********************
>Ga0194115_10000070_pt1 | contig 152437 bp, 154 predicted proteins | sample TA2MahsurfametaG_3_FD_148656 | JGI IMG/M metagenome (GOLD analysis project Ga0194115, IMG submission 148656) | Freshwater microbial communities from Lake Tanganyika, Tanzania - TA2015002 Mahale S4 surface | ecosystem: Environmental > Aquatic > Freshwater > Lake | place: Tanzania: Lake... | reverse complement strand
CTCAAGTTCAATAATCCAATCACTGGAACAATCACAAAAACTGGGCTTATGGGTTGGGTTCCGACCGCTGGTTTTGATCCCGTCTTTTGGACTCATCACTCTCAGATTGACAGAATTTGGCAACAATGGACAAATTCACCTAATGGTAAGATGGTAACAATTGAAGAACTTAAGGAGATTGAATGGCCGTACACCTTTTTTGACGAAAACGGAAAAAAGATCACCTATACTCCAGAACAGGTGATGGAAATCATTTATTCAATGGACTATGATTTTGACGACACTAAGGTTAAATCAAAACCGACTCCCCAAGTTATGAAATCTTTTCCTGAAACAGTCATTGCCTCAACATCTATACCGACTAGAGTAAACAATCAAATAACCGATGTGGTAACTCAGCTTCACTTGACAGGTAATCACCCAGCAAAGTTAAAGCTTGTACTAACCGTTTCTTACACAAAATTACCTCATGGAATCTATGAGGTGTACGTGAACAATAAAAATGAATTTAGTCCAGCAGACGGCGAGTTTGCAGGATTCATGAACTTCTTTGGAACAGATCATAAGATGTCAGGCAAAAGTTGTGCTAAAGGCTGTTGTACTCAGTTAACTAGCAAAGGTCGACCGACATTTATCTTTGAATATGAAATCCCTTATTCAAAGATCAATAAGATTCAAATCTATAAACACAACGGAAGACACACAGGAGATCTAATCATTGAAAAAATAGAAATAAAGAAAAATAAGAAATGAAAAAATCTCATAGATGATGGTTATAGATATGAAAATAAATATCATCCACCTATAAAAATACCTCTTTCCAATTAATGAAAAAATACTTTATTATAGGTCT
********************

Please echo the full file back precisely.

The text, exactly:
>Ga0194115_10000070_pt1 | contig 152437 bp, 154 predicted proteins | sample TA2MahsurfametaG_3_FD_148656 | JGI IMG/M metagenome (GOLD analysis project Ga0194115, IMG submission 148656) | Freshwater microbial communities from Lake Tanganyika, Tanzania - TA2015002 Mahale S4 surface | ecosystem: Environmental > Aquatic > Freshwater > Lake | place: Tanzania: Lake... | reverse complement strand
CTCAAGTTCAATAATCCAATCACTGGAACAATCACAAAAACTGGGCTTATGGGTTGGGTTCCGACCGCTGGTTTTGATCCCGTCTTTTGGACTCATCACTCTCAGATTGACAGAATTTGGCAACAATGGACAAATTCACCTAATGGTAAGATGGTAACAATTGAAGAACTTAAGGAGATTGAATGGCCGTACACCTTTTTTGACGAAAACGGAAAAAAGATCACCTATACTCCAGAACAGGTGATGGAAATCATTTATTCAATGGACTATGATTTTGACGACACTAAGGTTAAATCAAAACCGACTCCCCAAGTTATGAAATCTTTTCCTGAAACAGTCATTGCCTCAACATCTATACCGACTAGAGTAAACAATCAAATAACCGATGTGGTAACTCAGCTTCACTTGACAGGTAATCACCCAGCAAAGTTAAAGCTTGTACTAACCGTTTCTTACACAAAATTACCTCATGGAATCTATGAGGTGTACGTGAACAATAAAAATGAATTTAGTCCAGCAGACGGCGAGTTTGCAGGATTCATGAACTTCTTTGGAACAGATCATAAGATGTCAGGCAAAAGTTGTGCTAAAGGCTGTTGTACTCAGTTAACTAGCAAAGGTCGACCGACATTTATCTTTGAATATGAAATCCCTTATTCAAAGATCAATAAGATTCAAATCTATAAACACAACGGAAGACACACAGGAGATCTAATCATTGAAAAAATAGAAATAAAGAAAAATAAGAAATGAAAAAATCTCATAGATGATGGTTATAGATATGAAAATAAATATCATCCACCTATAAAAATACCTCTTTCCAATTAATGAAAAAATACTTTATTATAGGTCT